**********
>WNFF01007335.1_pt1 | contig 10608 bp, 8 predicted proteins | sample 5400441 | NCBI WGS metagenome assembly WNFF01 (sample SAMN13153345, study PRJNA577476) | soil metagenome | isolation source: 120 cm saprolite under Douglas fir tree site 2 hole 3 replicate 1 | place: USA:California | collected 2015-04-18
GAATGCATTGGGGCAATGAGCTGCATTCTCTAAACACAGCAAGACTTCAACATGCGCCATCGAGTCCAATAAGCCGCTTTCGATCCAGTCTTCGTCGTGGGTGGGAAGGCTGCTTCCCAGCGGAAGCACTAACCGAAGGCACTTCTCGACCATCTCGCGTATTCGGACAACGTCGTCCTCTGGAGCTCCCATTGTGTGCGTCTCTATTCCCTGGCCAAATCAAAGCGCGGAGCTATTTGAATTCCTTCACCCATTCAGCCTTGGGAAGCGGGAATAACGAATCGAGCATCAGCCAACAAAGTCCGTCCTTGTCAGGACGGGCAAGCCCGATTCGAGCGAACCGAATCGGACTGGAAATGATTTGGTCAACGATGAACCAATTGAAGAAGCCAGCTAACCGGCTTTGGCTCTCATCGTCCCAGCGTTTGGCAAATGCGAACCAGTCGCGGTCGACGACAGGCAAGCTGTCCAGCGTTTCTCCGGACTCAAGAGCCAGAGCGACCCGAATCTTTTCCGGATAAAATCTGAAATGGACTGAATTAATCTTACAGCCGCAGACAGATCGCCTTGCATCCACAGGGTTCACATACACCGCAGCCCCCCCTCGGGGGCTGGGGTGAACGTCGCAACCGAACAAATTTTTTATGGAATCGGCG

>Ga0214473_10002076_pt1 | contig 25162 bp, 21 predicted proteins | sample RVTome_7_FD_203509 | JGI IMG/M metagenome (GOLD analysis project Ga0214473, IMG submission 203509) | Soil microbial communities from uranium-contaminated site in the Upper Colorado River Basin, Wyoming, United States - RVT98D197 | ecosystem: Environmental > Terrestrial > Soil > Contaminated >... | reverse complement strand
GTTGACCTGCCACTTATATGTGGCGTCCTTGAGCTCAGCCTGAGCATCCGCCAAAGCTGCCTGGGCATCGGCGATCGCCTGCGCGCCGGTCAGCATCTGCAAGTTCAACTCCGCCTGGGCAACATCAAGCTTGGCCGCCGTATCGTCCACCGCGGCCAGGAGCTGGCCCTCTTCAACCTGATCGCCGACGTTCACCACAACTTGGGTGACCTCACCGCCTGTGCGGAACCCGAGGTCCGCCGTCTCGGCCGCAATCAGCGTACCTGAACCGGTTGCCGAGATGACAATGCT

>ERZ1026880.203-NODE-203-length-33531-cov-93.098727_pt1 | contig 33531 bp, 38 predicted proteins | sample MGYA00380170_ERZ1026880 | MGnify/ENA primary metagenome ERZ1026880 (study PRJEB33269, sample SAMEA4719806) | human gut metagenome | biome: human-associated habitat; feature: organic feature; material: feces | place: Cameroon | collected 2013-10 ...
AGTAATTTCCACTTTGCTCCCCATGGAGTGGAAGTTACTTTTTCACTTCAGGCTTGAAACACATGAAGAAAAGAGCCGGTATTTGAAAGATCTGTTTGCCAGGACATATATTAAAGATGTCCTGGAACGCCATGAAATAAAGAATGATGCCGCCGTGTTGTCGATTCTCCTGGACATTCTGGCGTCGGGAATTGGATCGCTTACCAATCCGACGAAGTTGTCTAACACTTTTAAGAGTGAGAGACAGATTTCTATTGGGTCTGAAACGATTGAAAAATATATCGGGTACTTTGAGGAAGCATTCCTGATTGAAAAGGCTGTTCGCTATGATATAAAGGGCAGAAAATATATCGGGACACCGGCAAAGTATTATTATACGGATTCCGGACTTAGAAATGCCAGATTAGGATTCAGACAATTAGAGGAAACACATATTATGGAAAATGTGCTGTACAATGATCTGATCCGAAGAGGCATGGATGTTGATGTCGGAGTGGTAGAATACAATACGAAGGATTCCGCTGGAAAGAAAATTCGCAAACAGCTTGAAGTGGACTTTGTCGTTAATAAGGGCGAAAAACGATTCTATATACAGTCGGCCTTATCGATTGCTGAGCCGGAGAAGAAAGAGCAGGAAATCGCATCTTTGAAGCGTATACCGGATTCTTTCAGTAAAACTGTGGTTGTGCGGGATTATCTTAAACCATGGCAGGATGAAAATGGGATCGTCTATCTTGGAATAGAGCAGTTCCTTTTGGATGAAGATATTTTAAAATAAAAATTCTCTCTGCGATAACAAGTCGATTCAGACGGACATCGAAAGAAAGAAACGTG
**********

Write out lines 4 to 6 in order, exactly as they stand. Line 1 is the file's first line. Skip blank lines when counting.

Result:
GTTGACCTGCCACTTATATGTGGCGTCCTTGAGCTCAGCCTGAGCATCCGCCAAAGCTGCCTGGGCATCGGCGATCGCCTGCGCGCCGGTCAGCATCTGCAAGTTCAACTCCGCCTGGGCAACATCAAGCTTGGCCGCCGTATCGTCCACCGCGGCCAGGAGCTGGCCCTCTTCAACCTGATCGCCGACGTTCACCACAACTTGGGTGACCTCACCGCCTGTGCGGAACCCGAGGTCCGCCGTCTCGGCCGCAATCAGCGTACCTGAACCGGTTGCCGAGATGACAATGCT

>ERZ1026880.203-NODE-203-length-33531-cov-93.098727_pt1 | contig 33531 bp, 38 predicted proteins | sample MGYA00380170_ERZ1026880 | MGnify/ENA primary metagenome ERZ1026880 (study PRJEB33269, sample SAMEA4719806) | human gut metagenome | biome: human-associated habitat; feature: organic feature; material: feces | place: Cameroon | collected 2013-10 ...
AGTAATTTCCACTTTGCTCCCCATGGAGTGGAAGTTACTTTTTCACTTCAGGCTTGAAACACATGAAGAAAAGAGCCGGTATTTGAAAGATCTGTTTGCCAGGACATATATTAAAGATGTCCTGGAACGCCATGAAATAAAGAATGATGCCGCCGTGTTGTCGATTCTCCTGGACATTCTGGCGTCGGGAATTGGATCGCTTACCAATCCGACGAAGTTGTCTAACACTTTTAAGAGTGAGAGACAGATTTCTATTGGGTCTGAAACGATTGAAAAATATATCGGGTACTTTGAGGAAGCATTCCTGATTGAAAAGGCTGTTCGCTATGATATAAAGGGCAGAAAATATATCGGGACACCGGCAAAGTATTATTATACGGATTCCGGACTTAGAAATGCCAGATTAGGATTCAGACAATTAGAGGAAACACATATTATGGAAAATGTGCTGTACAATGATCTGATCCGAAGAGGCATGGATGTTGATGTCGGAGTGGTAGAATACAATACGAAGGATTCCGCTGGAAAGAAAATTCGCAAACAGCTTGAAGTGGACTTTGTCGTTAATAAGGGCGAAAAACGATTCTATATACAGTCGGCCTTATCGATTGCTGAGCCGGAGAAGAAAGAGCAGGAAATCGCATCTTTGAAGCGTATACCGGATTCTTTCAGTAAAACTGTGGTTGTGCGGGATTATCTTAAACCATGGCAGGATGAAAATGGGATCGTCTATCTTGGAATAGAGCAGTTCCTTTTGGATGAAGATATTTTAAAATAAAAATTCTCTCTGCGATAACAAGTCGATTCAGACGGACATCGAAAGAAAGAAACGTG